What is Alzheimer's?

Definition

Alzheimer’s Disease is a progressive and fatal brain disease. Two abnormal structures in an aging brain, called plaques and tangles, are suspected by scientists of damaging and killing nerve cells, destroying brain cells, causing memory loss, and progressive and severe thinking and behavioral changes.  Alzheimer’s disease accounts for 50 to 80 percent of dementia cases. Currently it has no cure.

Symptoms of Alzheimer’s Disease

There are ten major signs of Alzheimer’s, according to the Alzheimer’s Association:

  1. Memory loss that disrupts daily life
  2. Challenges in planning or solving problems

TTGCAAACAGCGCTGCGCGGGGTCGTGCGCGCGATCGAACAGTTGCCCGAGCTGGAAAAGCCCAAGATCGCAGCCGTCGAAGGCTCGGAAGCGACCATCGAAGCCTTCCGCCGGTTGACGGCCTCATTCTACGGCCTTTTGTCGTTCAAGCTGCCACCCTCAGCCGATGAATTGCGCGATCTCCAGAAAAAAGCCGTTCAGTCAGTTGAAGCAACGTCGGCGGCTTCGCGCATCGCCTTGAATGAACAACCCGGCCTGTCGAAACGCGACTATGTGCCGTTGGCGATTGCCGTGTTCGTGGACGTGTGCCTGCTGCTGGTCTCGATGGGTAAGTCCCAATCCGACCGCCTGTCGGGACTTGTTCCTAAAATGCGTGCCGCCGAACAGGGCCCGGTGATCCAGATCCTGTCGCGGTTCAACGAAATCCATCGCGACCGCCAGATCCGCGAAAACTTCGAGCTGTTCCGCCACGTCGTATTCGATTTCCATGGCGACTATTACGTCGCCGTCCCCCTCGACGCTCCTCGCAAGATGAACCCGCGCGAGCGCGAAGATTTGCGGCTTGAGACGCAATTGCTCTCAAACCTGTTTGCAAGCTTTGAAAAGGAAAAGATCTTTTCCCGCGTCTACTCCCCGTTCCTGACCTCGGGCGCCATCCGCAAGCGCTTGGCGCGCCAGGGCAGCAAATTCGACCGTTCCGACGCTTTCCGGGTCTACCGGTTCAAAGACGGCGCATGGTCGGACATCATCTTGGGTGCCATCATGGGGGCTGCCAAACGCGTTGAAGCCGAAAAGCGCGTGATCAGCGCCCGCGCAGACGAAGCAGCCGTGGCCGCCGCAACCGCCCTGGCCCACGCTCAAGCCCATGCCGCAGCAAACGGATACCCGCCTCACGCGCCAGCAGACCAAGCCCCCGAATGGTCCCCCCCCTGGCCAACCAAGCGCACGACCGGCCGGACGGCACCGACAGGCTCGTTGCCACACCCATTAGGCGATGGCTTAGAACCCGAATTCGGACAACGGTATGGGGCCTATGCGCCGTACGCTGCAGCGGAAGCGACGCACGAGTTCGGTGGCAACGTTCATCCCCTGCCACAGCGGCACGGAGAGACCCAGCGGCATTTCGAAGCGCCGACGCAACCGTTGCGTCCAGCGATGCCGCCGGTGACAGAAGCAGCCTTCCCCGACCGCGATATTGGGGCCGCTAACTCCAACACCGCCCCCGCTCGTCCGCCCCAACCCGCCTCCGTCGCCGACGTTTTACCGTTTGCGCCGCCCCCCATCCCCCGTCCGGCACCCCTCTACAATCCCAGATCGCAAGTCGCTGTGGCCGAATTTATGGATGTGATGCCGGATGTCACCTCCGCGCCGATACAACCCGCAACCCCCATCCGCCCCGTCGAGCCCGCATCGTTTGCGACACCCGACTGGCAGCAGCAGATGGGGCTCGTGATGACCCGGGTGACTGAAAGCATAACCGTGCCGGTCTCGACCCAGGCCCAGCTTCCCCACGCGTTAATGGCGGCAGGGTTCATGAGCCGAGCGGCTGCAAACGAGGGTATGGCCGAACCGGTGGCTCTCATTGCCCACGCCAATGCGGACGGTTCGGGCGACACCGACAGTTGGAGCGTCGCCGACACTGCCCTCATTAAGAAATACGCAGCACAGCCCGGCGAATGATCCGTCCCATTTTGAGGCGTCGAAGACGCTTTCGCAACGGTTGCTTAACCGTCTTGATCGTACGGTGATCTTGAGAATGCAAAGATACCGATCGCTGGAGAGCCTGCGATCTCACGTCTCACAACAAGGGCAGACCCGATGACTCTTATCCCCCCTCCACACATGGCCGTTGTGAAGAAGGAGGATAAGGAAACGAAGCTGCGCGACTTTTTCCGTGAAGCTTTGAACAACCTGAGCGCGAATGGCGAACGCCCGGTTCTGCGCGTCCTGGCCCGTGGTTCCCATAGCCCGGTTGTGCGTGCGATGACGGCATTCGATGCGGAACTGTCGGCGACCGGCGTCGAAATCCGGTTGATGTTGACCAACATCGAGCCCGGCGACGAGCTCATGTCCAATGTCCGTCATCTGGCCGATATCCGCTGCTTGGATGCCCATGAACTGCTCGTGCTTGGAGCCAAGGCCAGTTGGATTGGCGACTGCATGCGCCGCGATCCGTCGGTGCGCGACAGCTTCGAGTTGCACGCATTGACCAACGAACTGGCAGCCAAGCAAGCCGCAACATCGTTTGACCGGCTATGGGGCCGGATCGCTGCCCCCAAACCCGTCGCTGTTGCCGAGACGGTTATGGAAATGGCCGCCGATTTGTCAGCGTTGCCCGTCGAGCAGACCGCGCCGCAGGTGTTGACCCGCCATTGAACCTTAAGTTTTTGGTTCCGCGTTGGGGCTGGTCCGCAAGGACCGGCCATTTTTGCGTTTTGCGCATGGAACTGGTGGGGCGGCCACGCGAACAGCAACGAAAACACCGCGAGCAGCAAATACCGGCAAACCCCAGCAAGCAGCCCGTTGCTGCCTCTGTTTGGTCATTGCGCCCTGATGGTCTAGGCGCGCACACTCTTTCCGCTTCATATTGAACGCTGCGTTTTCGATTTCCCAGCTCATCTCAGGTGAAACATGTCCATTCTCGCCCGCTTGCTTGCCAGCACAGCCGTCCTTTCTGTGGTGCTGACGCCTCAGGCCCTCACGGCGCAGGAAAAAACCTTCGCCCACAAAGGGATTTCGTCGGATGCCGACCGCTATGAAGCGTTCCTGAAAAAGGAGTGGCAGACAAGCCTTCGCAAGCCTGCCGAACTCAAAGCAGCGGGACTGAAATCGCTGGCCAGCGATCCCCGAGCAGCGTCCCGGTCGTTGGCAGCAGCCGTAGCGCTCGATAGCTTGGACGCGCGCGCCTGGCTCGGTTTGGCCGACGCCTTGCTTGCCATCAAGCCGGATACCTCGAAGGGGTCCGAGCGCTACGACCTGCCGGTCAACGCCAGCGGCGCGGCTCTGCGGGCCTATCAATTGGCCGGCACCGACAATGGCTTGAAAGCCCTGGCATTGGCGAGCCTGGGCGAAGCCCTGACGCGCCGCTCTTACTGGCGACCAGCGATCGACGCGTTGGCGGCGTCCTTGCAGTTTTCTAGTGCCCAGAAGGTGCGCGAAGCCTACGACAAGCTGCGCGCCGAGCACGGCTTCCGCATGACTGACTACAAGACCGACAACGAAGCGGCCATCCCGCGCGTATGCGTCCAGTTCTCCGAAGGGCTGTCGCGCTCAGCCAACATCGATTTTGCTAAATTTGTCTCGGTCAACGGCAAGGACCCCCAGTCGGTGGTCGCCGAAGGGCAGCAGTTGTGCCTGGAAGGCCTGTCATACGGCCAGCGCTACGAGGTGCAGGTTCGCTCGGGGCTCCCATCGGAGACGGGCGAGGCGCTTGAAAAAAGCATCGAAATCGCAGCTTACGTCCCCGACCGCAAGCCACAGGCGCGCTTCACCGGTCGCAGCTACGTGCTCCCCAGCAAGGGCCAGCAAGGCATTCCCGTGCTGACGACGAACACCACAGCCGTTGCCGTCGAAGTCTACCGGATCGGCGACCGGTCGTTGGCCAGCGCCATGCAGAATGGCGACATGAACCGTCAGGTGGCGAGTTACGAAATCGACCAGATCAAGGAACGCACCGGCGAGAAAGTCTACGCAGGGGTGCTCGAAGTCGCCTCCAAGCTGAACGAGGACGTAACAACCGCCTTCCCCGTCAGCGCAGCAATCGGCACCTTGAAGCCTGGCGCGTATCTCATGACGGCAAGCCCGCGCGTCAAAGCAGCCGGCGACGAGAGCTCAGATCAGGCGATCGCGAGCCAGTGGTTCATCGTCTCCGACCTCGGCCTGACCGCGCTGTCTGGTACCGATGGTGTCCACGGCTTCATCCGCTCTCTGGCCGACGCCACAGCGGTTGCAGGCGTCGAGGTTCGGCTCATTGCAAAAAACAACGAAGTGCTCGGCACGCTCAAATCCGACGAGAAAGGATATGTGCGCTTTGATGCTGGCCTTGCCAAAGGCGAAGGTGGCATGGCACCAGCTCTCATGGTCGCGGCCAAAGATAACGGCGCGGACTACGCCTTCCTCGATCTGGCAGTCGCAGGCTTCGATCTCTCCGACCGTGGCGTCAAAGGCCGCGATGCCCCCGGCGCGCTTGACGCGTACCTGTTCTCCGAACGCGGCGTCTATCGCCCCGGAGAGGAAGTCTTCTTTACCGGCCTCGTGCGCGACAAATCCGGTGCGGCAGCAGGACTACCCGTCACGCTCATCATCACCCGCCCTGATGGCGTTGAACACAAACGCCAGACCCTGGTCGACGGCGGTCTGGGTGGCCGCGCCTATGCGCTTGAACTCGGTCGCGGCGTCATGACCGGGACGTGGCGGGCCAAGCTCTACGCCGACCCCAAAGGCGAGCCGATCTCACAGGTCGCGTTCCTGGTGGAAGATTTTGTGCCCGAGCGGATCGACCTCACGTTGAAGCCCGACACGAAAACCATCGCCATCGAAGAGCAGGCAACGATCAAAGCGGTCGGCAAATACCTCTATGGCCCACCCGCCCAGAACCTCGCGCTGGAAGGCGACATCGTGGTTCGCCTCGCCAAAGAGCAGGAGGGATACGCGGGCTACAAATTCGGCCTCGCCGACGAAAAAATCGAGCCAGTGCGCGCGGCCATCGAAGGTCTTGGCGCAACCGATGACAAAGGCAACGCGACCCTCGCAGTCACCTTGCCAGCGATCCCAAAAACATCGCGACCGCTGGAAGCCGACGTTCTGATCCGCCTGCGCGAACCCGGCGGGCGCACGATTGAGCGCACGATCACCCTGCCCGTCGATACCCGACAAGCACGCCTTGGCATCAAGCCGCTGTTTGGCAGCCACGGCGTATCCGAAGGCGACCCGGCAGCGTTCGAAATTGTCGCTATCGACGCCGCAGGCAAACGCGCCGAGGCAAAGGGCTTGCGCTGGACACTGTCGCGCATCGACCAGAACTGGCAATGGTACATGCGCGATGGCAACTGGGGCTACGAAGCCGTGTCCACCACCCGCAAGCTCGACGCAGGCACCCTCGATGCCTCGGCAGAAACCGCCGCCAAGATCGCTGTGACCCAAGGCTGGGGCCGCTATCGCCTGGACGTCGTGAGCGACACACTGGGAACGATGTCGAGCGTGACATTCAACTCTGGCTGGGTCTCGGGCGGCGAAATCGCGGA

3. Difficulty completing familiar tasks at home, at work or at leisure
  4. Confusion with time or place
  5. Trouble understanding visual images and spatial relationships
  6. New problems with words in speaking or writing
  7. Misplacing things and losing the ability to retrace steps
  8. Decreased or poor judgment
  9. Withdrawal from work or social activities
  10. Changes in mood and personality

Treatment of Alzheimer’s Disease

Currently, there is no cure for Alzheimer’s. There are a number of treatments for symptoms, however:

  • Medications for early and mid-stage progression
  • Clinical Trials of new, breakthrough medicines and treatments
  • Behavioral education and medications

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